खोज्न टाइप गर्नुहोस्

गहिराइमा पढ्ने समय: 7 मिनेट

दाता कोष घट्दै गएको युगमा गर्भनिरोधकमा पहुँच विस्तार गर्न निजी क्षेत्रको सदुपयोग गर्दै

The Case of Contraceptive Implants


Family planning (FP) commodities and services in lower- and middle-income countries (LMIC) have historically been heavily subsidized by the donor community. However, donor funding for FP has plateaued and is expected to decline while many countries have yet to meet their FP goals. Countries are looking toward new financing methods and delivery models to create more resilient reproductive health systems, in part through leveraging the private sector’s contributions towards expanding the reach of FP services.

The private sector has been a significant source from which people obtain contraception, with roughly a third of women in LMICs going to private sector outlets particularly for short-term methods, like condoms and pills. Fewer users rely on the private sector for long-term methods such as injectables, implants and IUDs, which are predominantly obtained in the public sector.[1] The private sector consists of both the not-for-profit private sector and the commercial sector, with only the former historically having access to – and the benefit of – subsidized commodities and services. All sectors – the public sector, not-for-profit private sector, and the commercial sector – are key to ensuring that women everywhere have access to the services and care they need. But more effort is needed to support market stewardship so that the private sector is more effectively harnessed to expand access to FP method choice. Ideally, market stewardship is delivered through government mechanisms, but in some instances an intermediary needs to play an interim role.

Contraceptive implants provide an intriguing case study where opportunities exist to better steward and leverage the private sector amidst this broader funding shift. While they have gained significant popularity as an FP method in the public sector, the share of implants obtained in the private sector has remained minimal at 13% in LMICs compared to 86% in the public sector.[2] Over a decade ago, implants were made available at a reduced price to public purchasers through the Implants Access Program (IAP) which aided a nearly three-fold increase in global procurement of implants from 3.9 million in 2012 to 10.6 million in 2021.[3] The public health impact of implants is unquestioned. However, for implants to be sustainably available in the long term, actors throughout the private sector value chain need to be engaged – and appropriately incentivized – to offer implant services. Doing this at scale is particularly challenging given the high upfront unit cost of implants (roughly USD $8.50/unit) and mixed practices and expectations around financing FP supplies and services across LMICs.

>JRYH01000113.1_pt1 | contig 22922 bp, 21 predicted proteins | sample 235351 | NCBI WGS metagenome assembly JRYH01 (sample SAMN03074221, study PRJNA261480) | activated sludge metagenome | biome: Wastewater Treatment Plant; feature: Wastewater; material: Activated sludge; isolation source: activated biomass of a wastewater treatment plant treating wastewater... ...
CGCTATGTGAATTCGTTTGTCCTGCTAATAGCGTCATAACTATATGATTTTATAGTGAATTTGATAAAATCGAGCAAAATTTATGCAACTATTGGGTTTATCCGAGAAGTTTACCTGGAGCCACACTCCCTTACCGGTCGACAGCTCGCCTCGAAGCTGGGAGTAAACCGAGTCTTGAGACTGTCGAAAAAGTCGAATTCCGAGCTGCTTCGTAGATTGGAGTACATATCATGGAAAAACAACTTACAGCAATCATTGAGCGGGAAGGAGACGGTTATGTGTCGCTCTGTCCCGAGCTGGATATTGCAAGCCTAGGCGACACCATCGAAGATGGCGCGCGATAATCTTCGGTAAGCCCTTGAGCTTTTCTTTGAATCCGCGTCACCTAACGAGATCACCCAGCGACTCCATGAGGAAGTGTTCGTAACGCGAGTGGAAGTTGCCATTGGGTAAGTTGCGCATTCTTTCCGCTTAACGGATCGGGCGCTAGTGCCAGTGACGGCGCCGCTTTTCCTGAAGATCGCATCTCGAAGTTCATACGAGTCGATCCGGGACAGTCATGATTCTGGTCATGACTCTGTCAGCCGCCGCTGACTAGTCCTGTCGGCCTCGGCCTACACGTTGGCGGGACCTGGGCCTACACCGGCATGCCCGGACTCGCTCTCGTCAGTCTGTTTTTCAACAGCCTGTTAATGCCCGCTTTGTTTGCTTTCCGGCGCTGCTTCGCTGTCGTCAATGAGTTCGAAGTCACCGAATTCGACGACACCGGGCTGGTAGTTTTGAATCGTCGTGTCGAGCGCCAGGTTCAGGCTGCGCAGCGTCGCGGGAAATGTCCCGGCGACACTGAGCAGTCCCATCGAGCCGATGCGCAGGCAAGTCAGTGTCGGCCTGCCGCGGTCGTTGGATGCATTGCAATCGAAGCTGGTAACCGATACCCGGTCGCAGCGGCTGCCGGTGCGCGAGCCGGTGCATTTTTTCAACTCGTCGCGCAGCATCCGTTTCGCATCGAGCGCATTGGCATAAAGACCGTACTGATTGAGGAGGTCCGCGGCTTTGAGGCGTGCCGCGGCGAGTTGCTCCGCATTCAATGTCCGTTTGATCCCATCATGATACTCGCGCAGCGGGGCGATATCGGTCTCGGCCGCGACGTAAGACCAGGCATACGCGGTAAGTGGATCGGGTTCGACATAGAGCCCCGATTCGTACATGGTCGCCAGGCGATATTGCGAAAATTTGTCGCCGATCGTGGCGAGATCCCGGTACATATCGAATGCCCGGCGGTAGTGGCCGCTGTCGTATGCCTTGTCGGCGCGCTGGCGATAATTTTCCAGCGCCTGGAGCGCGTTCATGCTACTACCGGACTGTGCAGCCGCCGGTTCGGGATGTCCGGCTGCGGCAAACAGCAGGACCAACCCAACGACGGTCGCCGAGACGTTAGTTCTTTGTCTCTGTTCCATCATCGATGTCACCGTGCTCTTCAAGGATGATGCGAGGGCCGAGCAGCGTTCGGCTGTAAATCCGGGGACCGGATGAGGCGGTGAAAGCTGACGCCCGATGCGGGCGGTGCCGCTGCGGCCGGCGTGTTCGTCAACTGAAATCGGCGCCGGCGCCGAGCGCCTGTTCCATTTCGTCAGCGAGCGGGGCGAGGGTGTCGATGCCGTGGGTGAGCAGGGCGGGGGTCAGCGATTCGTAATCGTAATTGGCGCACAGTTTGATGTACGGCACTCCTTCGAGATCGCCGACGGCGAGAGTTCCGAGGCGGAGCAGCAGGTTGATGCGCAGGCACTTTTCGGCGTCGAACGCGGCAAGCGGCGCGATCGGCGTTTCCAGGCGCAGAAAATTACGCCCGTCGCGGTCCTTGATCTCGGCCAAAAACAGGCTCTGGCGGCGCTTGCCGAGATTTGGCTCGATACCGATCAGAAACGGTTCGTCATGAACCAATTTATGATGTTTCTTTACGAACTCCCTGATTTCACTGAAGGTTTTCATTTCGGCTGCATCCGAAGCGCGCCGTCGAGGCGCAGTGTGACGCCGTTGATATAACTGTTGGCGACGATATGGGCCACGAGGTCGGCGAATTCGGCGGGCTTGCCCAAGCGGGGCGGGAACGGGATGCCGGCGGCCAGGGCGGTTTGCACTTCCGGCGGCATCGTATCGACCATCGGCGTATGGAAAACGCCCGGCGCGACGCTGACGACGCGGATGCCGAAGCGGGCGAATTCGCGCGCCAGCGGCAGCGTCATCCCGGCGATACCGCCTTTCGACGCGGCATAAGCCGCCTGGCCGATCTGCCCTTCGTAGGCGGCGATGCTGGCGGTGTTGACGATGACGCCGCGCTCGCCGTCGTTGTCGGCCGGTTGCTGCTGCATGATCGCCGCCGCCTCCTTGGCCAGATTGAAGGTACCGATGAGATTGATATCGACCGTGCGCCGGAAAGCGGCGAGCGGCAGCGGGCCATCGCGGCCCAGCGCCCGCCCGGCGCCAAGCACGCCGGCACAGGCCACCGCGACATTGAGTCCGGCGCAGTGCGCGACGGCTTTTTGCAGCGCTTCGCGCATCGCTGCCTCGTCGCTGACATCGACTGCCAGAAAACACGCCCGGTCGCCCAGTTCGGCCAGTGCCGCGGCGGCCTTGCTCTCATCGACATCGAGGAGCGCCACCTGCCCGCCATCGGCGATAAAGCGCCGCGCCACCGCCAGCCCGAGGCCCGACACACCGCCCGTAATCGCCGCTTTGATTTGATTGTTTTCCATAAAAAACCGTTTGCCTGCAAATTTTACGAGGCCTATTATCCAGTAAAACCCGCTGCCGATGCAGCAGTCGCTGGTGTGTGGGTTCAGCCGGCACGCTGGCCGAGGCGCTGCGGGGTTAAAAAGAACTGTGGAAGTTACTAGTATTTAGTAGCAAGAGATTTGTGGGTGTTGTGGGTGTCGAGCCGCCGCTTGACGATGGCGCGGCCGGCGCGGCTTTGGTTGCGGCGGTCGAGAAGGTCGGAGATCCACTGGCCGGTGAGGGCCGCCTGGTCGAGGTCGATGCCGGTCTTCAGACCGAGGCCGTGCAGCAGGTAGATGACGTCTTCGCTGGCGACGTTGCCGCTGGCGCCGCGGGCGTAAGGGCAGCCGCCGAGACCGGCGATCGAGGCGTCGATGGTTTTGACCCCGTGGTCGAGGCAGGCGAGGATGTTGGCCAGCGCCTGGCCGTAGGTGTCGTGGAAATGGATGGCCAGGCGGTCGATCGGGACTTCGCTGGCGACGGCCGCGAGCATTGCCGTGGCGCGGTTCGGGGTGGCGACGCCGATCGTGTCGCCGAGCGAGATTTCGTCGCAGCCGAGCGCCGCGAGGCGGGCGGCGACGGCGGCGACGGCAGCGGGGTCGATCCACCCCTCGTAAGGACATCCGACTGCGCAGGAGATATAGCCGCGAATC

The Rationale

As a part of the Expanding Family Planning Choices (EFPC) project, Jhpiego and Impact for Health collaborated in 2022 to understand the barriers to quality provision of contraceptive implant services by the private sector (check out our project landing page and associated blog for more information). In 2023, we collaborated again to build on these findings to develop roadmaps to cultivate the private sector market for implants in two countries: केन्याPunjab, Pakistan.

केन्या is well-poised to expand its private implant market with an active private sector for FP (33% of all FP users access care through the private medical sector: private pharmacies, hospitals and clinics),[1] a comprehensive FP Total Market Approach (TMA) strategy ready to implement, and widespread population awareness and use of implants (37% of women who use a modern form of FP use implants).[2] However, the private sector has a disproportionately lower share of the implants market (14%) compared to other similar methods (injectables – 37%; and IUCDs – 34%) that also require services from a trained provider. If barriers to private sector expansion are addressed, the implant market could double in size to over 500,000 users within the next few years. Currently, the vast majority of implants are provided by the government to public facilities and select private facilities at no cost and explicitly labeled “not for sale”. But access to free commodities is expected to end as donor funding declines and the Ministry of Health plans to fully fund their FP commodity purchasing by 2025, thus creating pressure to optimize and restrict use of publicly funded goods and, in turn, an opportunity for a true private market for implants.